Based on violations of policies and guidelines, the unit of Alphabet Inc’s Google, Youtube took down more than 58 million videos, 1.7 million channels and more than 224 million comments during the last quarter of 2018. Government officials and interest groups in the United States, Europe, and Asia have been pressuring YouTube, Facebook, and other social media services to quickly identify and remove extremist and hateful content that critics have said incite violence.
“We’ve always used a mix of human reviewers and technology to address violative content on our platform, and in 2017 we started applying more advanced machine learning technology to flag content for review by our teams. This combination of smart detection technology and highly-trained human reviewers has enabled us to consistently enforce our policies with increasing speed,” the company said.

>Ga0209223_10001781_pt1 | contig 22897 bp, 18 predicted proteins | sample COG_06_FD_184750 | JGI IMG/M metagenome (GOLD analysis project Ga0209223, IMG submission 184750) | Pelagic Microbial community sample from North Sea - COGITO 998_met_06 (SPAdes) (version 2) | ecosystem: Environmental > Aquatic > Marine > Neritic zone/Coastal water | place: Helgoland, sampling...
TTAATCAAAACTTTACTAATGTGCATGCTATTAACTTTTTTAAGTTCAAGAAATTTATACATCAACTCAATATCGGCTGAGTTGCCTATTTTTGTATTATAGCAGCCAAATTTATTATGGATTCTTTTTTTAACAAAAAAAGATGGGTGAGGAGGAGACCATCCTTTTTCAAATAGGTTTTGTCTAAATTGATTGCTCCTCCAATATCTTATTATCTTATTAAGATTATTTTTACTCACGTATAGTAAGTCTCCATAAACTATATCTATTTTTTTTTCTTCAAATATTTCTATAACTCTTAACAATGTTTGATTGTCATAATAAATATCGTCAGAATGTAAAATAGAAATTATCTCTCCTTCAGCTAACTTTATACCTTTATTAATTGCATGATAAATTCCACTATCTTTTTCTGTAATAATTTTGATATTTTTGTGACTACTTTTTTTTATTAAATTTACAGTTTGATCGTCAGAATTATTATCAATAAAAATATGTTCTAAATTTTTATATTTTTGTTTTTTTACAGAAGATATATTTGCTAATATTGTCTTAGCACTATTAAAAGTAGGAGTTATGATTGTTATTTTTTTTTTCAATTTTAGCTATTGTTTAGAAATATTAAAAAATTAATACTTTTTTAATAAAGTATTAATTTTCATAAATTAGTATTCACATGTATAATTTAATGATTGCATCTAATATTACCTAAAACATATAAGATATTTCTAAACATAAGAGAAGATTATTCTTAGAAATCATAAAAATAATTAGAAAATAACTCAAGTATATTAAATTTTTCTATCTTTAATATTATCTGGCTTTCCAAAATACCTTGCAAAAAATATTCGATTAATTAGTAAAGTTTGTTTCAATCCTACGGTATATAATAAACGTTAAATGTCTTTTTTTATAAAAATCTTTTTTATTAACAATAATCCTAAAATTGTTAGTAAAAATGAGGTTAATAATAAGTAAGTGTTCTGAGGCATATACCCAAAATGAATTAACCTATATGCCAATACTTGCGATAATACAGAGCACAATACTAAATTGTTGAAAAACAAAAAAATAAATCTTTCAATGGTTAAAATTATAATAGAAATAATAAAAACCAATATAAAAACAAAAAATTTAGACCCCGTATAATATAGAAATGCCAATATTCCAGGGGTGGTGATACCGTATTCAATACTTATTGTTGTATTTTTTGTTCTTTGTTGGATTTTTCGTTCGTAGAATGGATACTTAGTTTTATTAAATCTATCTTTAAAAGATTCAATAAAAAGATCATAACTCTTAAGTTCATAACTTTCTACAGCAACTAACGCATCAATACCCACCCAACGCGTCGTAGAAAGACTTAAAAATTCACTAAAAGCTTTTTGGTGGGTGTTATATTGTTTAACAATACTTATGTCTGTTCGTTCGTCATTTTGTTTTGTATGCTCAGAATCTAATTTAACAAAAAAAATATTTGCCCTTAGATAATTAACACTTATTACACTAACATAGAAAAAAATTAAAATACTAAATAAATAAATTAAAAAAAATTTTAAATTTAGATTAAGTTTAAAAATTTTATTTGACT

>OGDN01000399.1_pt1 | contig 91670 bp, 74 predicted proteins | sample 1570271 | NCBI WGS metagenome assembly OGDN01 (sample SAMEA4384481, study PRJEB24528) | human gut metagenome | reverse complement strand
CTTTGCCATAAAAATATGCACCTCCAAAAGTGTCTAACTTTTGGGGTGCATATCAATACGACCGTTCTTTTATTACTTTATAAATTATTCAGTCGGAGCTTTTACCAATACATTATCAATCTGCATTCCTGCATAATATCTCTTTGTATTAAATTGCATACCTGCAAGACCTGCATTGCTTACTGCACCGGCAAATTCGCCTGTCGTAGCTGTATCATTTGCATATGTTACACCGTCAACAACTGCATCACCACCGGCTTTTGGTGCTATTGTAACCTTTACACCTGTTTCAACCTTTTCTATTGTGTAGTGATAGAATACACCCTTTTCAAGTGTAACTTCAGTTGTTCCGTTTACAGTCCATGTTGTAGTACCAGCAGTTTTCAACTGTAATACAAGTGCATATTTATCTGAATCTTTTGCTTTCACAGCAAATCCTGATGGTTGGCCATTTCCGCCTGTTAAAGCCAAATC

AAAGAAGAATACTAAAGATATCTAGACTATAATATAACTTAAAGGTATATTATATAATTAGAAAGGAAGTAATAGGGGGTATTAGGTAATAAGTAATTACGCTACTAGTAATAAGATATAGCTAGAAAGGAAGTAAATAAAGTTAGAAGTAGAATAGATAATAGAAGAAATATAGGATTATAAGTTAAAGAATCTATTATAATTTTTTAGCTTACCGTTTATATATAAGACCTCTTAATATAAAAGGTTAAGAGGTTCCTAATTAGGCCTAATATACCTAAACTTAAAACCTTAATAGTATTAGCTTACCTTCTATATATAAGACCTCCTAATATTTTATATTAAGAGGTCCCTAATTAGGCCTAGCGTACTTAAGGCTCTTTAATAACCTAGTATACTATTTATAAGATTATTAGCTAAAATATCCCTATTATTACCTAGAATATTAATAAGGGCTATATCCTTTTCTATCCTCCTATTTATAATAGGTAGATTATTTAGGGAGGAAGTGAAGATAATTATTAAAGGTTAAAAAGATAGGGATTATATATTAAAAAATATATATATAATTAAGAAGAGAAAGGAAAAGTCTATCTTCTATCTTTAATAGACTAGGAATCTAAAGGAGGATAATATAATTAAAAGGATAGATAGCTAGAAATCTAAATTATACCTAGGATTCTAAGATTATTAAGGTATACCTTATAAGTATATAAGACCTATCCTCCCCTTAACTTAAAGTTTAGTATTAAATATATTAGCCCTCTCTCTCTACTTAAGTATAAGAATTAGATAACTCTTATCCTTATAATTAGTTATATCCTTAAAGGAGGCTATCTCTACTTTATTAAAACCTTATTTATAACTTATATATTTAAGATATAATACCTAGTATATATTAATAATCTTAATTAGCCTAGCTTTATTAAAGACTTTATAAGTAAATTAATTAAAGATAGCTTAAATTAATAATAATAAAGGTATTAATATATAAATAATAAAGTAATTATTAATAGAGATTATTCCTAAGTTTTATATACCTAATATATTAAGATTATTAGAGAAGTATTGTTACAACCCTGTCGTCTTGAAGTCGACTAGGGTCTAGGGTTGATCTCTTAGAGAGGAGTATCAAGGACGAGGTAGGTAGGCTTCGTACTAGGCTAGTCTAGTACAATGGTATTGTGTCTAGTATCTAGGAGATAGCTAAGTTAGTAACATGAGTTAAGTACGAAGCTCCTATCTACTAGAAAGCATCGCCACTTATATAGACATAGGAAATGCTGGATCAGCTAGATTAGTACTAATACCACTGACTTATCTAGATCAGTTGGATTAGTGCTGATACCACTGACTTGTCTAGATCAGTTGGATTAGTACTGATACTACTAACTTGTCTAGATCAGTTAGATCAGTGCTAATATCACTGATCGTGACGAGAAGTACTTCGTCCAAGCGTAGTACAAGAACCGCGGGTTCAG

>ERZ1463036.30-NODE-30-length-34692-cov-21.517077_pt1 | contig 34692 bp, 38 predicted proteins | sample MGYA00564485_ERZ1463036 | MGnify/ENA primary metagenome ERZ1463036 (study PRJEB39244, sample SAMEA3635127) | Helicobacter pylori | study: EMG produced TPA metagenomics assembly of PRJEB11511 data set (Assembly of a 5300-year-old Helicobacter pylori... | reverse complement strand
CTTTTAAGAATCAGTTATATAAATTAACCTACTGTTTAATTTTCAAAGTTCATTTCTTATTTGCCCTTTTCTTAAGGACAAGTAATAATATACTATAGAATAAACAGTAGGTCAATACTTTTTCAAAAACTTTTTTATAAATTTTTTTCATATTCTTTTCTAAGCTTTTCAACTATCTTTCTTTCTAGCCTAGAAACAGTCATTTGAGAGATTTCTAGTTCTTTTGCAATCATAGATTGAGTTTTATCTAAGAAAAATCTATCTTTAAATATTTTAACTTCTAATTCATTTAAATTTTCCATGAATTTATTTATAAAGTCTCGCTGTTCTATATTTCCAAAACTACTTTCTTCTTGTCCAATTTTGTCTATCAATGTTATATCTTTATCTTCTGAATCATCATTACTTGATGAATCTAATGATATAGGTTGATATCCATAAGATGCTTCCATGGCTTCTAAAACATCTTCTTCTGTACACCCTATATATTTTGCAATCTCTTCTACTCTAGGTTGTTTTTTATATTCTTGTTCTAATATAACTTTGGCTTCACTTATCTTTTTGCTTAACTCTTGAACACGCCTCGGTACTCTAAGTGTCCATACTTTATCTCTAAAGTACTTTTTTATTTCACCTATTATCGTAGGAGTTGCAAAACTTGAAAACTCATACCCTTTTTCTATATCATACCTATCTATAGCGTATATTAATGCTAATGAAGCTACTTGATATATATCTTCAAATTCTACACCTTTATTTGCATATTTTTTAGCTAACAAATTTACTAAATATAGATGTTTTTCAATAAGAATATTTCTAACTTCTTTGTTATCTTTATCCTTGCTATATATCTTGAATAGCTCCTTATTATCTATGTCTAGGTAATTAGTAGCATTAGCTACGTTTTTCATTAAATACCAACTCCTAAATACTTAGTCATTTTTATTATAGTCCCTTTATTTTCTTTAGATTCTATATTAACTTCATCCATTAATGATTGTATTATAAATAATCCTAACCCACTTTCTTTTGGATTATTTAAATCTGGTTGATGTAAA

YouTube has had issues in the past regarding inappropriate and disturbing kids’ videos as well as extremism. To tackle with the issue, Google committed to boosting its machine learning efforts and adding more people to YouTube’s Trusted Flagger program, last year. But YouTube faces a bigger challenge with material promoting hateful rhetoric and dangerous behaviour.
Automated detection tools help YouTube quickly identify spam, extremist content and nudity. During September, 90 percent of the nearly 10,400 videos removed for violent extremism or 279,600 videos removed for child safety issues received fewer than 10 views, according to YouTube. As automated detection technologies are relatively new and less efficient, YouTube has been relying on users to report potentially problematic videos and comments. Hoping of reviewing user reports faster, Google recruited thousands of moderators to tackle the issue.
Nearly, about 80% of the channels that were taken down were mainly related to spam uploads along with 13% containing nudity and 4.5% in relevance to child safety.